Recommended Reading: Five Myths About Nuclear Energy

There’s a good, concise article that outlines some of the myths about nuclear power in “The Washington Post” this morning. I thought I’d offer you a condensation here, but by all means, read the entire article when you have time.

According to the author, the following are the five biggest myths:

1. The biggest problem with nuclear energy is safety. No, as it turns out, the biggest problem is expense. It is hugely expensive to build a nuclear power plant. (I tend to disagree with this. I think the biggest problem is disposal of nuclear waste.)

2. Nuclear plants make good terrorist targets. Probably not. They’re protected very well and are difficult to access.

3. Democrats Oppose Nuclear Power. Republicans Favor It. This isn’t always the case, especially now that the Cap-and-Trade Bill penalizes CO2 producers. Nuclear plants do not produce CO2 as a byproduct of burning fossil fuel, so, until the recent events in Japan, more Democrats were leaning toward nuclear energy.

4. Nuclear power is the key to our country’s energy independence. No. We produce most of our electricity from coal, of which there is an abundance in the United States. We use oil in transportation, not to produce electricity.

5. Better technology can make nuclear power safer. Nothing can ever be 100% safe.

There you have it in a nutshell. These are all good points, but I’m surprised there wasn’t a mention of the waste-disposal problem. To my mind, that alone negates the viability of the nuclear option. There is no place to put the waste. No place.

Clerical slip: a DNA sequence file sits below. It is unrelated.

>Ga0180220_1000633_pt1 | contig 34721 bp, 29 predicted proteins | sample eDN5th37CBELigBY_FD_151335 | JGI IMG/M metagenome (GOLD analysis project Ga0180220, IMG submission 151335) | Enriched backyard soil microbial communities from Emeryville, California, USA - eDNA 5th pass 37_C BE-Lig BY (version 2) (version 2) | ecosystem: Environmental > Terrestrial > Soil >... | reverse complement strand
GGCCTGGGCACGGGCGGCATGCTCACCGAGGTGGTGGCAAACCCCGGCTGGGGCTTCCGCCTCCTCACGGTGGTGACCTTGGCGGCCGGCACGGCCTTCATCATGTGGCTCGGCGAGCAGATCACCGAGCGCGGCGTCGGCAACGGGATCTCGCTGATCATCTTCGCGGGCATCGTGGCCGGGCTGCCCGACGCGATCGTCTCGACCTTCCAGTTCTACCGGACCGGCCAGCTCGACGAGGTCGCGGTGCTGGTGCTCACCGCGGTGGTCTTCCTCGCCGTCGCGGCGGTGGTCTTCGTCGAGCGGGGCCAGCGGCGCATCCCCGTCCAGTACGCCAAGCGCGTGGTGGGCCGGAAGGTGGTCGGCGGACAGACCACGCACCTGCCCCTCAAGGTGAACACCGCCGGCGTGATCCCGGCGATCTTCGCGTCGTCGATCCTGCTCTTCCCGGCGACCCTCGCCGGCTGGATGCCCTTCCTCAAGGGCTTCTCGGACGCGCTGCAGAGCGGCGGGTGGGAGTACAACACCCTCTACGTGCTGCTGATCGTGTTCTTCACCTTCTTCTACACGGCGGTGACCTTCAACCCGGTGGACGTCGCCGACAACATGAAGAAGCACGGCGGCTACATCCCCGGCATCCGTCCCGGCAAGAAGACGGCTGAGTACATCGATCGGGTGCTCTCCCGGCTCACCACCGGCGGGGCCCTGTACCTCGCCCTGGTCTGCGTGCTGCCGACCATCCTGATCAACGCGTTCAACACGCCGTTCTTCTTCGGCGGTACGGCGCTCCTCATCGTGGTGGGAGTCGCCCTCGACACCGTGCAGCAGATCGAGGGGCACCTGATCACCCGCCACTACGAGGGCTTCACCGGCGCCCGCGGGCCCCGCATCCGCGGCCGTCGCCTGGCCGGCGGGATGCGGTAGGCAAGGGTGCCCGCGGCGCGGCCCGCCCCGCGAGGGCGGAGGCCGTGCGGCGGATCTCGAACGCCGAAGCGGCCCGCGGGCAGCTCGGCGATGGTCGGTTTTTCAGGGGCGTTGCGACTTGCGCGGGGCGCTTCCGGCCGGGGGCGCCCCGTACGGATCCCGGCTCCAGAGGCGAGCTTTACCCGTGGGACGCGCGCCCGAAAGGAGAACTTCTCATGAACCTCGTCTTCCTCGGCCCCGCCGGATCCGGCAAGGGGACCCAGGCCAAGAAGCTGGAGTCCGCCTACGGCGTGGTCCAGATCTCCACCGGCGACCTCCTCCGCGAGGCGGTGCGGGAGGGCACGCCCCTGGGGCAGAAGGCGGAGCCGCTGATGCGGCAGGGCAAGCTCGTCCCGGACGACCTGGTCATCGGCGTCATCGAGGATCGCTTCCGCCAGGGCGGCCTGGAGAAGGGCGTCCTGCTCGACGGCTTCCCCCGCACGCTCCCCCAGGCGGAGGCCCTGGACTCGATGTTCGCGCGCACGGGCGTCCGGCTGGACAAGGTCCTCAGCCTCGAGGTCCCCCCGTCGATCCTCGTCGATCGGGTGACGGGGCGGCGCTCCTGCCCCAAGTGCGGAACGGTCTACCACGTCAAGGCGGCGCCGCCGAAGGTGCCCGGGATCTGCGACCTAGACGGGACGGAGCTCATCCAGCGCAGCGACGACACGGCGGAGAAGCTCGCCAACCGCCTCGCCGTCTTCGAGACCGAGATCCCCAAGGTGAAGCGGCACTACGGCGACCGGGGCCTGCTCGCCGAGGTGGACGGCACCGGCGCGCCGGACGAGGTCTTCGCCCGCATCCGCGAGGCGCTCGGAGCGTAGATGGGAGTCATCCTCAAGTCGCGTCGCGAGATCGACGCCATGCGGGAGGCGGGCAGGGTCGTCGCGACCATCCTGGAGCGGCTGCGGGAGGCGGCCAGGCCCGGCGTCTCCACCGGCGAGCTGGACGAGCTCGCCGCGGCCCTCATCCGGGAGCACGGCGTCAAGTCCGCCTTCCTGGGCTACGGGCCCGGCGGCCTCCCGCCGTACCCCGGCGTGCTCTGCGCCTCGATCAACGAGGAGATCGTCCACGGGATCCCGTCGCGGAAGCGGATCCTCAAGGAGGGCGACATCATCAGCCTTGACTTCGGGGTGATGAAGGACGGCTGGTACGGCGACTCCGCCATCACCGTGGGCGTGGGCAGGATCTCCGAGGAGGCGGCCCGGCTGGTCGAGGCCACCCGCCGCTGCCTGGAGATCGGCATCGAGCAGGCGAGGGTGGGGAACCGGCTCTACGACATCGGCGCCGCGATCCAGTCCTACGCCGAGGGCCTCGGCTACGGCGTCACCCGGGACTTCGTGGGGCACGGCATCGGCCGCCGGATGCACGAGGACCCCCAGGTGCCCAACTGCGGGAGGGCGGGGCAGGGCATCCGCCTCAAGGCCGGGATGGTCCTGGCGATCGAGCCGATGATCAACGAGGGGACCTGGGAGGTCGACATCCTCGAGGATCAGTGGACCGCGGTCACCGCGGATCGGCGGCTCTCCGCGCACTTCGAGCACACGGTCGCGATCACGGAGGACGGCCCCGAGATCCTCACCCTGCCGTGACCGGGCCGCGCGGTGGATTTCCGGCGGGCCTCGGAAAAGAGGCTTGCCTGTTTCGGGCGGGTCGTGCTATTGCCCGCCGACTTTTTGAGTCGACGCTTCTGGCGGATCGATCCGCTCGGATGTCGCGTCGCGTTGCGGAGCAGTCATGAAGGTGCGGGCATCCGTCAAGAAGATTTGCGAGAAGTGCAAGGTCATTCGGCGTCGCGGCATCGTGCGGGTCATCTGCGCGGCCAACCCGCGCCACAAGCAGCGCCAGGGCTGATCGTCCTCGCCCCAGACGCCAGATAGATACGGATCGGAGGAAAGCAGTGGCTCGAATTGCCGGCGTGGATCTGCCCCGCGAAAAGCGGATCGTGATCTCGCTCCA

Meanwhile, our country is growing in population, and everyone wants to be able to turn on the lights. We’ve got to figure this out, and we don’t have forever to dither about it. The best solution might be to build coal-fired power plants that don’t release CO2 into the atmosphere. There are some ideas being tossed around about ways to capture the CO2 and hold it underground. Maybe thi is the way to go. We have enough coal here to last us for hundreds of years. Let’s figure out the best way to use it, and let’s do it quickly, folks. The electric clock is ticking.

About M.J.Deare

I am a writer, actively researching topics of interest. I am also a graduate of the University of Arkansas in Fayetteville, with a degree in English, and have a master's degree from the University of Memphis. Born in New Orleans, I lived there until moving to northwest Arkansas and from there to Memphis, Tennessee. My husband and I currently reside in The Woodlands, Texas.
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